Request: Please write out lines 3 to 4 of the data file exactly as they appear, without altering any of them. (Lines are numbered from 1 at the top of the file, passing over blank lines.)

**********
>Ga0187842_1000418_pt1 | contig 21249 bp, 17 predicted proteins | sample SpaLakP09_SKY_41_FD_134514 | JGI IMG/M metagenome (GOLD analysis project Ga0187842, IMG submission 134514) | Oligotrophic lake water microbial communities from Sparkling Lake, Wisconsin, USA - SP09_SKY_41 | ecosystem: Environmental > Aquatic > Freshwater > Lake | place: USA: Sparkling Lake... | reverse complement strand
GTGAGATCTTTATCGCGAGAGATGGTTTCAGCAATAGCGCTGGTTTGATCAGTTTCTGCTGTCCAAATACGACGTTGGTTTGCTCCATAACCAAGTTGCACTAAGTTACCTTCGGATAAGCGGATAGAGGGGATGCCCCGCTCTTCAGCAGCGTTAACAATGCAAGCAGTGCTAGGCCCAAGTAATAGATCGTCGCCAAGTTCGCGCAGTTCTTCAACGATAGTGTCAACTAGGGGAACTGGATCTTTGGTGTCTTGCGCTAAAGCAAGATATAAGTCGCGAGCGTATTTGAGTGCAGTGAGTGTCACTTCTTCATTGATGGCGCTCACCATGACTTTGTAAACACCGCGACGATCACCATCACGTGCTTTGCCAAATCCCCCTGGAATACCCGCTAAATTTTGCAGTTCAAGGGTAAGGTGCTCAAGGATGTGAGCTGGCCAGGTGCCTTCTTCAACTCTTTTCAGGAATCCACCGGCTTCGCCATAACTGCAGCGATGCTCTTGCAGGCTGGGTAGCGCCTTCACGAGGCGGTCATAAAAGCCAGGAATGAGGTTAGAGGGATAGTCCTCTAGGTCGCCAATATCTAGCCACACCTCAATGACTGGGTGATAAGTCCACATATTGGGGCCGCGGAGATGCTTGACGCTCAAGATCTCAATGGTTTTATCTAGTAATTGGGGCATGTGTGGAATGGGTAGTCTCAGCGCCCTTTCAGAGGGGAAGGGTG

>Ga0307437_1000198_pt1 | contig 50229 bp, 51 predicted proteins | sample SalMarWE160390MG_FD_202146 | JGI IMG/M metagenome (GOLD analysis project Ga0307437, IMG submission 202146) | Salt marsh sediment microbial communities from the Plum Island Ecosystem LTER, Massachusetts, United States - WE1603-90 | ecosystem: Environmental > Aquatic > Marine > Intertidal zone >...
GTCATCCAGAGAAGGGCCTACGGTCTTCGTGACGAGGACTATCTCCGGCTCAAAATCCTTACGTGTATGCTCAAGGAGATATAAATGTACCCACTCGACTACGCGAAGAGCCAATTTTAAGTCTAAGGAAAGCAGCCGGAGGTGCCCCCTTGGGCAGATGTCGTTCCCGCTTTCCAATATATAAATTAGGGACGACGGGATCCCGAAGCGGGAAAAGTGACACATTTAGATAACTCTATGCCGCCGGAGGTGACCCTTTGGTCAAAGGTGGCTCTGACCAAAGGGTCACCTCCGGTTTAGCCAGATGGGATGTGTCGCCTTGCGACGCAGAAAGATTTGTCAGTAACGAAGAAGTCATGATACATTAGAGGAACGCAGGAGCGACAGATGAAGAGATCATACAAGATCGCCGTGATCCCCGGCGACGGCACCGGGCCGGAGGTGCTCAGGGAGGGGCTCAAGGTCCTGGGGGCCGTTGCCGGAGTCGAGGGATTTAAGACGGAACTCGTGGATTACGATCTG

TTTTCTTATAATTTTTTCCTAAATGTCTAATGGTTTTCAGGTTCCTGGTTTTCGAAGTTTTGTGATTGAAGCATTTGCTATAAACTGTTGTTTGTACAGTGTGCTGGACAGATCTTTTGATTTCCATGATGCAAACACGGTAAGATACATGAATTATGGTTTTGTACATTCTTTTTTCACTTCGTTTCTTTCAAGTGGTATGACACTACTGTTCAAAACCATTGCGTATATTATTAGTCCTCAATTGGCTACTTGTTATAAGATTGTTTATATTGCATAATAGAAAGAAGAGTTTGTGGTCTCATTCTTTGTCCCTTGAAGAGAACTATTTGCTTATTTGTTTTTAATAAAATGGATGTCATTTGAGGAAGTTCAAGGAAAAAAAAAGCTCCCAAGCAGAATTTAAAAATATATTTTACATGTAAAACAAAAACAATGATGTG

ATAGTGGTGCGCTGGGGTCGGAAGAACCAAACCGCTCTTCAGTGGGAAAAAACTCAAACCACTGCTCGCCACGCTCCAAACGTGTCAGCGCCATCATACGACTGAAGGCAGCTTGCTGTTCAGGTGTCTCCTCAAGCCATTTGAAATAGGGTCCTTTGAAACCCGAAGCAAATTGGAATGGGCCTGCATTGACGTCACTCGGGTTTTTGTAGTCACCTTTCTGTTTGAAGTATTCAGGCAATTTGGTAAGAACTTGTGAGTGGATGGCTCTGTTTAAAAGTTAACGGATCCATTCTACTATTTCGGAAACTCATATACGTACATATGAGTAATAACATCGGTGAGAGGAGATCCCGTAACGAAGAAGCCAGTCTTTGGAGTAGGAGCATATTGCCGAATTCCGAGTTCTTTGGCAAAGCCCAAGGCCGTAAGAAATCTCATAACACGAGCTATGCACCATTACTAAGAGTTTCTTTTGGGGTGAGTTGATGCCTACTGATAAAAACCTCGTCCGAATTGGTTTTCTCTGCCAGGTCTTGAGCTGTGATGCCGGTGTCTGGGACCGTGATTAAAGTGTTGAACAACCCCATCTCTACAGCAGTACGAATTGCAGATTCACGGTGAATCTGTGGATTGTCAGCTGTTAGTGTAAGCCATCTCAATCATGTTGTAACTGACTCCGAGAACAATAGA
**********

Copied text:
>Ga0307437_1000198_pt1 | contig 50229 bp, 51 predicted proteins | sample SalMarWE160390MG_FD_202146 | JGI IMG/M metagenome (GOLD analysis project Ga0307437, IMG submission 202146) | Salt marsh sediment microbial communities from the Plum Island Ecosystem LTER, Massachusetts, United States - WE1603-90 | ecosystem: Environmental > Aquatic > Marine > Intertidal zone >...
GTCATCCAGAGAAGGGCCTACGGTCTTCGTGACGAGGACTATCTCCGGCTCAAAATCCTTACGTGTATGCTCAAGGAGATATAAATGTACCCACTCGACTACGCGAAGAGCCAATTTTAAGTCTAAGGAAAGCAGCCGGAGGTGCCCCCTTGGGCAGATGTCGTTCCCGCTTTCCAATATATAAATTAGGGACGACGGGATCCCGAAGCGGGAAAAGTGACACATTTAGATAACTCTATGCCGCCGGAGGTGACCCTTTGGTCAAAGGTGGCTCTGACCAAAGGGTCACCTCCGGTTTAGCCAGATGGGATGTGTCGCCTTGCGACGCAGAAAGATTTGTCAGTAACGAAGAAGTCATGATACATTAGAGGAACGCAGGAGCGACAGATGAAGAGATCATACAAGATCGCCGTGATCCCCGGCGACGGCACCGGGCCGGAGGTGCTCAGGGAGGGGCTCAAGGTCCTGGGGGCCGTTGCCGGAGTCGAGGGATTTAAGACGGAACTCGTGGATTACGATCTG